Board game enthusiasts launch recording app

Playing Wingspan are Eric Poulin (left) and John Brent who have developed a board game tracking...
Playing Wingspan are Eric Poulin (left) and John Brent who have developed a board game tracking app. Photo: Peter McIntosh
Board games are going through a renaissance and two competitive Dunedin game enthusiasts are tapping into the phenomenon.

Midway through last year, John Brent and Eric Poulin decided to start recording the games they played. Their first instinct was a spreadsheet but it had to be easy to enter results.

At first it was simple; choosing a winner and keeping a tally. But that quickly got more complex as they added more things to track. They quickly realised there was potential for an app.

Partnering with co-founder Eli Labes and then Chalene Scott, the team then started talking to game players and building what would become Aftergame.

Mr Poulin, who is the startup’s chief executive, said the app initially started as a side-project but he was now working full-time on it.

They realised that as well as putting in results, it would also allow an understanding of the types of games people were playing and provide information for game publishers as there was no way of tracking how often a physical product was played after it was sold.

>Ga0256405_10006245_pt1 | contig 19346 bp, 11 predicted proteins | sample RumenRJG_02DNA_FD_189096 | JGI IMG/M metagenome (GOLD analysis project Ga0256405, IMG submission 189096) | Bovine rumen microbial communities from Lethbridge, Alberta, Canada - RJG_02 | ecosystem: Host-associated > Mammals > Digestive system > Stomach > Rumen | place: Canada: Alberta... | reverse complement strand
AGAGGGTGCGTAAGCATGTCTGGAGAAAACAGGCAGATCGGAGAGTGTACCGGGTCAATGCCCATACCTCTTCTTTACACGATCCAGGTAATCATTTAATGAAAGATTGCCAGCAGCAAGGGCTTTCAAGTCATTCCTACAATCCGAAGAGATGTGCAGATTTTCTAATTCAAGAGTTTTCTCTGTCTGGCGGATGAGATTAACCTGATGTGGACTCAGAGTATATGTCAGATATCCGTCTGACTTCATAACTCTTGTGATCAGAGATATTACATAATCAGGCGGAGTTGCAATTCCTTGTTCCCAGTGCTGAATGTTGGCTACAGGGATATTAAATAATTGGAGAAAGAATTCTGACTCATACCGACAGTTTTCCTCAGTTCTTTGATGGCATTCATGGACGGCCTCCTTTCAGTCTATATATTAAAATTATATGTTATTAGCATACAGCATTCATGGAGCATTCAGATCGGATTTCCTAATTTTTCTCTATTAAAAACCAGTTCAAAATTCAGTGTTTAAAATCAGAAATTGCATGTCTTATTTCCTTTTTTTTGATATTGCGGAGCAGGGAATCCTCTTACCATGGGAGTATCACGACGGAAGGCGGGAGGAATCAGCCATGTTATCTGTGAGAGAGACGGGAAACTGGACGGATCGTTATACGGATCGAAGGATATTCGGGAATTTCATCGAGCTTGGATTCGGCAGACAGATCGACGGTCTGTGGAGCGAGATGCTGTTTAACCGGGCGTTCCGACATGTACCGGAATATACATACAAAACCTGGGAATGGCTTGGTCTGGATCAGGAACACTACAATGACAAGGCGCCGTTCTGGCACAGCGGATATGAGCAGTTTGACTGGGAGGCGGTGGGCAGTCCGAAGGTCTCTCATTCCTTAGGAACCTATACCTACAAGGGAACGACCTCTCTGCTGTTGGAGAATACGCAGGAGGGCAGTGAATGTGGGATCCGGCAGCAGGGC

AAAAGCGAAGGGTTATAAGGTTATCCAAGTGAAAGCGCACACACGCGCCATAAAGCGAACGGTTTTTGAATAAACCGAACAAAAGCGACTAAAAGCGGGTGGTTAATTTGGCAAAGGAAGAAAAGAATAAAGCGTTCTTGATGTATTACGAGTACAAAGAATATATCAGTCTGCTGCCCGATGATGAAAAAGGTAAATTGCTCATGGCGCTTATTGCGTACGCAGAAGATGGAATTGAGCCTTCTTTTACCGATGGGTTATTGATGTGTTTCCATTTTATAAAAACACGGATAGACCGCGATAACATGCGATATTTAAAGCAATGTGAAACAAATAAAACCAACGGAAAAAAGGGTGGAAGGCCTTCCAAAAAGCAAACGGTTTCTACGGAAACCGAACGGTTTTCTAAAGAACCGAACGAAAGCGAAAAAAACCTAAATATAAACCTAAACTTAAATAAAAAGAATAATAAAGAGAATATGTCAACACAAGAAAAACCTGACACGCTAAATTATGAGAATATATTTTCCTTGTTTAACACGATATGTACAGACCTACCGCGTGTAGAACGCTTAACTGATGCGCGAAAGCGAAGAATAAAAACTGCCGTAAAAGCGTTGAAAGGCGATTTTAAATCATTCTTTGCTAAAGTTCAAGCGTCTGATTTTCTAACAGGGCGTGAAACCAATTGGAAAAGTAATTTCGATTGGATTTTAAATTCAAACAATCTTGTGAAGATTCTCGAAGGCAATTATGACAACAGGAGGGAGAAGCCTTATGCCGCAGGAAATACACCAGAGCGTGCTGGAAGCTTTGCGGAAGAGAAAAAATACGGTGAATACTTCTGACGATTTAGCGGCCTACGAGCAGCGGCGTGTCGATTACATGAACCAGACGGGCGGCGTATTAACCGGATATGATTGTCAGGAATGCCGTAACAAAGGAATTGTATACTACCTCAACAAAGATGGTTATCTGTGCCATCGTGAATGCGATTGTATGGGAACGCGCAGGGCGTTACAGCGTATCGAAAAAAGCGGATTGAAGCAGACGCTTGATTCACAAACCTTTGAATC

In June, the Aftergame team attended Wellycon, New Zealand’s largest board game convention where they met others in the industry, as well as Ms Scott who was well-embedded in the board gaming community.

One of the issues was enthusiasts wanting to play a particular game but not necessarily finding people also wanting to play the same game so Aftergame could act like a "Tinder for board games", particularly working well in the likes of cafes and at game conventions.

Board gaming had gone well beyond the realms of the likes of Monopoly and Risk and there were so many board games available. What he described as a "bit of a renaissance", it started around the time of the Covid-19 pandemic.

Sales globally were going up about 13% year-on-year while the range of board games being published every year was about 5000. One person had 800 board games recorded on their app.

People had been so connected to devices, they were keen to actually connect with people and board games were an easy way to do that. People could sit around a table and chat with friends, away from technology, Mr Poulin said.

After moving solely to Aftergame in September, Mr Poulin said he had little actual time to play. He knew that because he tracked his games on Aftergame and he had not played a game in three weeks.